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How can democracy lead to such successful outcomes when its defining characteristic, elections, are so flawed? Danny Oppenheimer and Mike Edwards draw on cutting-edge research in psychology and political science to investigate the question and suggest an answer. The authors argue that democracy works because regular elections, no matter how flawed, produce a variety of unintuitive, positive consequences. Mark Fisher is unconvinced however, finding that the authors fall into the trap of judging democracy by American standards.

Democracy Despite Itself: Why a System That Shouldn’t Work at All Works So Well. Danny Oppenheimer and Mike Edwards. MIT Press. February 2012.

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At a time when many citizens in democratic countries are frustrated with the direction that their government is heading, Democracy Despite Itself attempts to offer a great deal of reassurance. Written by Princeton psychology professor Danny Oppenheimer and leftfielder.org blogger Mike Edwards, the book seeks to prove the validity of Churchill’s dictum on social scientific grounds, suggesting that democracy really isn’t as bad as its well-studied weaknesses make it seem. Despite the widespread ignorance, irrationality, and impulsiveness of the voting public, as well as the institutional shortcomings of both state and news media, the authors argue that recent work by psychologists, behavioral economists and political scientists can ultimately prove that democracy remains the best system of government out there.

Aware that they are defending democracy in a time of increased cynicism (though, it should be made clear, when the authors say democracy they mean American democracy, and they admit as much), the authors do not try to gloss over its weaknesses. Rather, the first half of the book puts these weaknesses under the magnifying glass, using studies from a range of disciplines to empirically attest to their existence. Indeed, Oppenheimer and Edwards find that incompetency comes in all shapes and sizes within democracy, and it can be discovered in all corners of democratic life. In particular, social science research suggests that the general voting public is capable of only a very bounded rationality in the formation of their political preferences (and, more often, obvious irrationality), leaving elections and referendums to be decided by something quite different from good political judgment.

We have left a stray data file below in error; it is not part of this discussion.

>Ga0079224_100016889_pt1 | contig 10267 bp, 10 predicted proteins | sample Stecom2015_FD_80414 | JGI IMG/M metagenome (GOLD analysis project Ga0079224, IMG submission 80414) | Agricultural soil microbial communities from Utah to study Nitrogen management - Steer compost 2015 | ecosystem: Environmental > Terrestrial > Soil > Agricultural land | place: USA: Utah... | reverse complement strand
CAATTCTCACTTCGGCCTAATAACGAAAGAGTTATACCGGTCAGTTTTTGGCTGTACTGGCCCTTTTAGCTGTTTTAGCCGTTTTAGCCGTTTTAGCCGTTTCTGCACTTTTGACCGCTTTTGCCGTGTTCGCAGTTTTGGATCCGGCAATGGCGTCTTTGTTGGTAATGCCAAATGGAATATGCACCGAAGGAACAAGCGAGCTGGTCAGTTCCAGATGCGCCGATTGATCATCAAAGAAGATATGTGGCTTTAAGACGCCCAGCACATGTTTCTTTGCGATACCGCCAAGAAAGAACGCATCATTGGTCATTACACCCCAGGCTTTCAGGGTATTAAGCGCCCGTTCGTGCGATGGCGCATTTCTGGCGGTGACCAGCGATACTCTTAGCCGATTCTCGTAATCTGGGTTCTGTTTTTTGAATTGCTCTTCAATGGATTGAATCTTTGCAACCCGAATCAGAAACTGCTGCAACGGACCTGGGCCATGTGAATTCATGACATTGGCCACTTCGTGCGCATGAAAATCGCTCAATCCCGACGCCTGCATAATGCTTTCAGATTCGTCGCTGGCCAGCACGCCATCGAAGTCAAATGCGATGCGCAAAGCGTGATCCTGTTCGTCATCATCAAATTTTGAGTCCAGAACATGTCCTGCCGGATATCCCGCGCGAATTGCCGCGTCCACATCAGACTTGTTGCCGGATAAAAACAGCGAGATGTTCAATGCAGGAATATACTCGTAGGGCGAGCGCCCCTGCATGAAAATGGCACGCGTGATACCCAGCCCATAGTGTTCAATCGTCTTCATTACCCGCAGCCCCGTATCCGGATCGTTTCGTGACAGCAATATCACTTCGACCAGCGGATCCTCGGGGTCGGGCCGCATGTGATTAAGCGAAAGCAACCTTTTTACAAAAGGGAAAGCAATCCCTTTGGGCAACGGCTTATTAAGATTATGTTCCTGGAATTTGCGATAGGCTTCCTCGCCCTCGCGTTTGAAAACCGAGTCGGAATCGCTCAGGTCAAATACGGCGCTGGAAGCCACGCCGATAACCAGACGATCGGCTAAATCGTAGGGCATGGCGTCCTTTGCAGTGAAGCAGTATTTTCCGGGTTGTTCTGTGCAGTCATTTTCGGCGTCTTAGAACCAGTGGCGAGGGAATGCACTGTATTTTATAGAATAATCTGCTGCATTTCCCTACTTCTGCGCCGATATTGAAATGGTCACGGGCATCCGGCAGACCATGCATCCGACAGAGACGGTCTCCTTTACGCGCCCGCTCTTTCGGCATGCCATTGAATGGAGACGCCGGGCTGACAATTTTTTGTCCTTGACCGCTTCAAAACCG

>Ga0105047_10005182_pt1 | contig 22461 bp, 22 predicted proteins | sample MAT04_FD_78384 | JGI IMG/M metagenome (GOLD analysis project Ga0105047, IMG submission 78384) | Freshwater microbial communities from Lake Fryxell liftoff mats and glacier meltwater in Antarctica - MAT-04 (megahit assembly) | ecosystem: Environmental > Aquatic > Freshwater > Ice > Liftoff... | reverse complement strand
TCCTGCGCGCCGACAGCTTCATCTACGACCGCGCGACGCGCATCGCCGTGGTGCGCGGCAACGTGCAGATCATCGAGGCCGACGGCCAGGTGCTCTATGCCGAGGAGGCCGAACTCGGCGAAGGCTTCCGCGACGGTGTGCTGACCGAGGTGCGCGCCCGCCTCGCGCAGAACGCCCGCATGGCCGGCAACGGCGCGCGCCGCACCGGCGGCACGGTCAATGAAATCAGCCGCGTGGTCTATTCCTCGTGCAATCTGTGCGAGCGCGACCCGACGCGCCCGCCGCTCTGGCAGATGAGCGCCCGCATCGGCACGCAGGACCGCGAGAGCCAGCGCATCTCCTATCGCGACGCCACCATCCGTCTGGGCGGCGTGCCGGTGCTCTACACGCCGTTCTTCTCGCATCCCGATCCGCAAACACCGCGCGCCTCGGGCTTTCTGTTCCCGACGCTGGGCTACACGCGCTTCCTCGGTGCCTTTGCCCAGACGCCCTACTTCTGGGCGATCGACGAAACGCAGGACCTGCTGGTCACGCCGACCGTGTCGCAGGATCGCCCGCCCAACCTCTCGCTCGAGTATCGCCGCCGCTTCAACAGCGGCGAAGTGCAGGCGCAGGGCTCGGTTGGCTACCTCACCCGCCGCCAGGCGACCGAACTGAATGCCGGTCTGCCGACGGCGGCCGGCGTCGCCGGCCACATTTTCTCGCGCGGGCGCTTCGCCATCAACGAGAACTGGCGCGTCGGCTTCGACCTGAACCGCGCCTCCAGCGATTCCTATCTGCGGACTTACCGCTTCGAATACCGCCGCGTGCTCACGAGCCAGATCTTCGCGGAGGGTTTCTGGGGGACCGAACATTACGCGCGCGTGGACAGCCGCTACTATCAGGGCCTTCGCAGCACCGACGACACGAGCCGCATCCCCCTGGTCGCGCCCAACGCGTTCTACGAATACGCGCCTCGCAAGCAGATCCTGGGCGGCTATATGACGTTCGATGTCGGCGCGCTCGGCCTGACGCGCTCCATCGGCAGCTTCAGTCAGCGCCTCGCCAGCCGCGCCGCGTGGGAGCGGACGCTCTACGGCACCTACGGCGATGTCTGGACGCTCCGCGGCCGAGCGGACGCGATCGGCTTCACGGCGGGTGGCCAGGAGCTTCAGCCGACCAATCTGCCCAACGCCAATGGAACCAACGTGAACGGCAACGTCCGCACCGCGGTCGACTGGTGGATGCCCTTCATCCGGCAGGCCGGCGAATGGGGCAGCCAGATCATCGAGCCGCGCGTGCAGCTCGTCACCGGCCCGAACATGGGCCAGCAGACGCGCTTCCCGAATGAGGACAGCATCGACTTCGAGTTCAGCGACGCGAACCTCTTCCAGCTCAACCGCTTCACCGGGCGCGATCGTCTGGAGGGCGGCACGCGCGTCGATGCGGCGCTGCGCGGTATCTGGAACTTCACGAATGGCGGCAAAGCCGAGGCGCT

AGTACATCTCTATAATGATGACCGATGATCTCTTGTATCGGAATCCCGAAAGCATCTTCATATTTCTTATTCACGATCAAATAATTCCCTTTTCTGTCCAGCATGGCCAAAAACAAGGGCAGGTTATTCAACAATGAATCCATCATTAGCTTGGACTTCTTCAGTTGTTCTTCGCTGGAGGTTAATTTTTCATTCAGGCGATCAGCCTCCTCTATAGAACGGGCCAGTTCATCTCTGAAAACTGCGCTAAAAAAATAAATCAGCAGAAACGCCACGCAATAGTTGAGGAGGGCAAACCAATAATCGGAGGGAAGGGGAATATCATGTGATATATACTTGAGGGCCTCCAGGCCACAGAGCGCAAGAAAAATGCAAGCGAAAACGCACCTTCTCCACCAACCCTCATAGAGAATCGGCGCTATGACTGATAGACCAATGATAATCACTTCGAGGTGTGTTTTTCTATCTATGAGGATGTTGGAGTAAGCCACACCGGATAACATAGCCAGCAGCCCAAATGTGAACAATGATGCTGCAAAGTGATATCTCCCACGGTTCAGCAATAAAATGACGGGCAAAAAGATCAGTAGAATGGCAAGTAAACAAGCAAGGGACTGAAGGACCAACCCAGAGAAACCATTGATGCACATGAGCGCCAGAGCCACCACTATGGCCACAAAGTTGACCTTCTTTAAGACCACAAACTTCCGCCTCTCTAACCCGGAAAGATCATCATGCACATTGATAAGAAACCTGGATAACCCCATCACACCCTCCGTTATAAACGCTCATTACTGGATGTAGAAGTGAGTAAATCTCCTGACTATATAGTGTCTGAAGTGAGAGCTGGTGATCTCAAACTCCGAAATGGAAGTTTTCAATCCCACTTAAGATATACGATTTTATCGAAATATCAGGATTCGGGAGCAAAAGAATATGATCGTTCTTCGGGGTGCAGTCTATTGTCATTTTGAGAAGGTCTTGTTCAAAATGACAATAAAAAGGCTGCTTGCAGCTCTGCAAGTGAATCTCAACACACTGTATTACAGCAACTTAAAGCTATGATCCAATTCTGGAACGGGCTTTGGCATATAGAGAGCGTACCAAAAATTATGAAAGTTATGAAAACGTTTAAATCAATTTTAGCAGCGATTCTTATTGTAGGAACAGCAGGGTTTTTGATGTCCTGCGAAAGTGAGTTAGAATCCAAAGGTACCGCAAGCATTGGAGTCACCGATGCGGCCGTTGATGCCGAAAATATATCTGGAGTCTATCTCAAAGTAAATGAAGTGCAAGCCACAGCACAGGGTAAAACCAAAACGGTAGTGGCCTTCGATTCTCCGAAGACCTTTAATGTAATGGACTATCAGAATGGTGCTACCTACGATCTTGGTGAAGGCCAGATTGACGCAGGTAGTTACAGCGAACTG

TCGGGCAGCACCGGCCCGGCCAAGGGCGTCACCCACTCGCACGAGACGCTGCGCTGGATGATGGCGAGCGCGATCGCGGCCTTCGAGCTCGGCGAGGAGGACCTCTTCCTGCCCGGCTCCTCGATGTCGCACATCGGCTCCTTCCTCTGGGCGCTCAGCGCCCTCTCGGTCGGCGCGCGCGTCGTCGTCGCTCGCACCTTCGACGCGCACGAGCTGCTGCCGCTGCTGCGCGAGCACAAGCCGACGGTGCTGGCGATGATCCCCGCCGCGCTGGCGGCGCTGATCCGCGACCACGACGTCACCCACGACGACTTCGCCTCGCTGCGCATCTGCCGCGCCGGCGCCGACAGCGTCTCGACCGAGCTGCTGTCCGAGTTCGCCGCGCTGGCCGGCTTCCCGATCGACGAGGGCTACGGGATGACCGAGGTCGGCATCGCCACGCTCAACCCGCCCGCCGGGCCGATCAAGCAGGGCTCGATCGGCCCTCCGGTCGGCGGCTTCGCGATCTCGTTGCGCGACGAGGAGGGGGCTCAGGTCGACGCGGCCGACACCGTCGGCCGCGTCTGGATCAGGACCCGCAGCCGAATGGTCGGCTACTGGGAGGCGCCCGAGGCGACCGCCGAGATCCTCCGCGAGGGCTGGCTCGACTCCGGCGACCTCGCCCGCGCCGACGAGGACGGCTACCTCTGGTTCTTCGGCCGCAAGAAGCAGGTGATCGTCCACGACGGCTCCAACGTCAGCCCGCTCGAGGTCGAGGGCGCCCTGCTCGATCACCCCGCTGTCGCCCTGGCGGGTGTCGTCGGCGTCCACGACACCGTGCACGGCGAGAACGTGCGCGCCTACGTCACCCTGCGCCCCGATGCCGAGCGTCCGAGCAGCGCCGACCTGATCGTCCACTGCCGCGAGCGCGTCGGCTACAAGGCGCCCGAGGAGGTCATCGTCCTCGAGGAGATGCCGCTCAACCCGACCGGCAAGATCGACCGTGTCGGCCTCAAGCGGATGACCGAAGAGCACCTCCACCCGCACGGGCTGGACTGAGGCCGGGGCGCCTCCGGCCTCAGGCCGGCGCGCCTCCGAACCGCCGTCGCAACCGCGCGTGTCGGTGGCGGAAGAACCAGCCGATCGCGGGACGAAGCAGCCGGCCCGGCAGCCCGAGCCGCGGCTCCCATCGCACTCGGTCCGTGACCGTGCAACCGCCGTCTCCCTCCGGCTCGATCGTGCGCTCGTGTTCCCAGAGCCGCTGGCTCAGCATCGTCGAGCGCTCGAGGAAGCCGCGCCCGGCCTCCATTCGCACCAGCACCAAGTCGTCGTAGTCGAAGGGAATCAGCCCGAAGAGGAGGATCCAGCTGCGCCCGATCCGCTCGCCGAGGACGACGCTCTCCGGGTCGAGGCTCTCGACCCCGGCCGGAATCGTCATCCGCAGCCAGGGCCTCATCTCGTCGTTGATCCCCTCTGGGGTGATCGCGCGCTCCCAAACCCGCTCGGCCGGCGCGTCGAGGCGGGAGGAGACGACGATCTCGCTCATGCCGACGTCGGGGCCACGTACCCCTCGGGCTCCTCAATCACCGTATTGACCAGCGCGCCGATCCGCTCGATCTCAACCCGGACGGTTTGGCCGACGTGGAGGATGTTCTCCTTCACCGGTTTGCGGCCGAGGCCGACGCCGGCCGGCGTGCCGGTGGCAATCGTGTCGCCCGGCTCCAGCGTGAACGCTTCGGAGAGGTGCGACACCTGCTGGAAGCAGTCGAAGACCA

Lest we fall into despair (or worse, a revolutionary spirit), the second half of the book seeks to ‘restore some sanity’ and reaffirm the privileged position of democracy by the same means that it questioned it. Pointing to studies on civil liberties, procedural fairness, regime stability and others, Oppenheimer and Edwards argue that the previously identified weaknesses, despite being many, do not actually impede the salutary effects of democracy. Instead, their research suggests, because of the particular norms and values it inculcates so well, the advantageous effects of its electoral approach to regime change, and even, perhaps, voter ignorance itself, democracy is able to overcome its errors and outshine all of its competitors according to a number of different metrics.

Though professional social scientists will not likely find much that is altogether new in Democracy Despite Itself, many will agree that Oppenheimer and Edwards do an admirable job of synthesizing the existing literature into a concise and tractable argument. What is more, they accomplish this task in a style that is at once light, relaxed, and very clear, promising to make recent social scientific findings accessible to a much wider audience than before.

However, despite its charms, the authors’ breeziness all too often translates into superficiality for Democracy Despite Itself to deliver on its ambitious promises. This is most conspicuously the case in the book’s central (and truly massive) claim that, despite frequently irrational electoral outcomes, democracy remains the best form of government known to man. This claim – which has been considered and reconsidered since at least the time of Plato – receives just twelve pages of discussion before it is taken as settled and the authors move on to consider the reasons for it being the case. This brevity is suspicious in itself, but even more so are most of the arguments that that fill these few pages.